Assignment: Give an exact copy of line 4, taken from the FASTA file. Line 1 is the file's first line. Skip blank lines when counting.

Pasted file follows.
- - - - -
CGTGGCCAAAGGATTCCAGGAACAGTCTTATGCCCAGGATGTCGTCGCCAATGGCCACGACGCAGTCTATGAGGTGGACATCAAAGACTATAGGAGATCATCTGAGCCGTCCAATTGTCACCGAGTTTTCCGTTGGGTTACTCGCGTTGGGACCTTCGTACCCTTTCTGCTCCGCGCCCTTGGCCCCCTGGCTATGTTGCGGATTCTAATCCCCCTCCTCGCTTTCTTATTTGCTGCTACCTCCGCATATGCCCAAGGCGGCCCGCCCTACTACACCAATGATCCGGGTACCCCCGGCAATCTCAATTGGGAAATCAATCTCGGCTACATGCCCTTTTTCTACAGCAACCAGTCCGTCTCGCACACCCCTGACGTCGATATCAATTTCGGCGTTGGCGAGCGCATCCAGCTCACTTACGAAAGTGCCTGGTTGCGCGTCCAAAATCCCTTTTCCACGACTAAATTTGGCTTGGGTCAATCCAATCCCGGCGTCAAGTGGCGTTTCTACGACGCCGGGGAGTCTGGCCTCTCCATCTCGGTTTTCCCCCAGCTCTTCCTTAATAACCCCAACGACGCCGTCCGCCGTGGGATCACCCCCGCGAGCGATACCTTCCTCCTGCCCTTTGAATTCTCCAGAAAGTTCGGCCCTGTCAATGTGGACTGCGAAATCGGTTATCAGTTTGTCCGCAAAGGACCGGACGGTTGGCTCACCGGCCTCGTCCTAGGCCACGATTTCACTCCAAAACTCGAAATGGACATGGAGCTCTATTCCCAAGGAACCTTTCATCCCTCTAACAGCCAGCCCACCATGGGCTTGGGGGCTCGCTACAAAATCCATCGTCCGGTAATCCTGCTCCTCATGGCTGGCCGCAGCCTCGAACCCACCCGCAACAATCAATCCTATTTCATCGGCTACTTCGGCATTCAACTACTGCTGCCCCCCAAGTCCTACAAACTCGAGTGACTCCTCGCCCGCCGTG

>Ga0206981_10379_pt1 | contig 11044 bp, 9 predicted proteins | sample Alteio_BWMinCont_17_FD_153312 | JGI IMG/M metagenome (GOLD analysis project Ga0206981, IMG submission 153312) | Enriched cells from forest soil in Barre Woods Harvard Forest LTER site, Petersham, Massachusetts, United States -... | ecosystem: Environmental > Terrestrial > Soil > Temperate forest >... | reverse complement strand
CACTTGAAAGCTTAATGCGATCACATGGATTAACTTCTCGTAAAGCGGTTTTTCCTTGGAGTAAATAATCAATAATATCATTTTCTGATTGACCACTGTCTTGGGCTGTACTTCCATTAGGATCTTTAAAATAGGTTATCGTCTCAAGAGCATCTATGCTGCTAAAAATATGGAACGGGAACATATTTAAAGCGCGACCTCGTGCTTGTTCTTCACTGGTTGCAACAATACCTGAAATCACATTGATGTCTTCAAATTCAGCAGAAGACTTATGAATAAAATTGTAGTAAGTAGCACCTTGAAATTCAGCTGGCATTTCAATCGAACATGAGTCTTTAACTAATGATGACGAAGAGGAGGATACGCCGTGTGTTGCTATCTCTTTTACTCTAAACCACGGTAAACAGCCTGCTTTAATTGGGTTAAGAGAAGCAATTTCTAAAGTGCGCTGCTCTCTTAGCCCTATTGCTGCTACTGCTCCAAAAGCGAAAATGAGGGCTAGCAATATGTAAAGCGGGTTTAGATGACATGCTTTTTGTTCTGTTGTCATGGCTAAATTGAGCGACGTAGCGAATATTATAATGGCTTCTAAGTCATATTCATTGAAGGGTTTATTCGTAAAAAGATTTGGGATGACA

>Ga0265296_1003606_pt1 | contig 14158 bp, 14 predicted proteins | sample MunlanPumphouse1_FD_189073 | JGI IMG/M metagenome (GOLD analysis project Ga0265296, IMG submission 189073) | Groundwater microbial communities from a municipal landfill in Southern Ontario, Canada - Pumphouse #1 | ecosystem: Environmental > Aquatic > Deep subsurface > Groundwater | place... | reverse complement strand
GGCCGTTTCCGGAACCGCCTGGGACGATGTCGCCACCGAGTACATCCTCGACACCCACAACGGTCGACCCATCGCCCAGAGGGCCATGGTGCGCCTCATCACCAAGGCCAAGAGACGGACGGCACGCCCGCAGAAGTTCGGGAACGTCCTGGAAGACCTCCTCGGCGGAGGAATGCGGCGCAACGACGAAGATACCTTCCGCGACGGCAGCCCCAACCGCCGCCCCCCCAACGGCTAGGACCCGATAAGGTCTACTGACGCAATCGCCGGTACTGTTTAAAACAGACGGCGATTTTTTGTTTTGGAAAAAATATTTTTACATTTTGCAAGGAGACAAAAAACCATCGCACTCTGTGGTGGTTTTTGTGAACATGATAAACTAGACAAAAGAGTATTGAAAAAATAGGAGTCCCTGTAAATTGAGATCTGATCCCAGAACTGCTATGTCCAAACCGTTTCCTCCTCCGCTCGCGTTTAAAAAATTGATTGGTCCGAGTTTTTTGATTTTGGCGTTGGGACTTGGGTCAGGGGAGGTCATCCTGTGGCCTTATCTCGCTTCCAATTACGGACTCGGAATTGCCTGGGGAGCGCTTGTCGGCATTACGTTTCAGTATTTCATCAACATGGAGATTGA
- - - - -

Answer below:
>Ga0265296_1003606_pt1 | contig 14158 bp, 14 predicted proteins | sample MunlanPumphouse1_FD_189073 | JGI IMG/M metagenome (GOLD analysis project Ga0265296, IMG submission 189073) | Groundwater microbial communities from a municipal landfill in Southern Ontario, Canada - Pumphouse #1 | ecosystem: Environmental > Aquatic > Deep subsurface > Groundwater | place... | reverse complement strand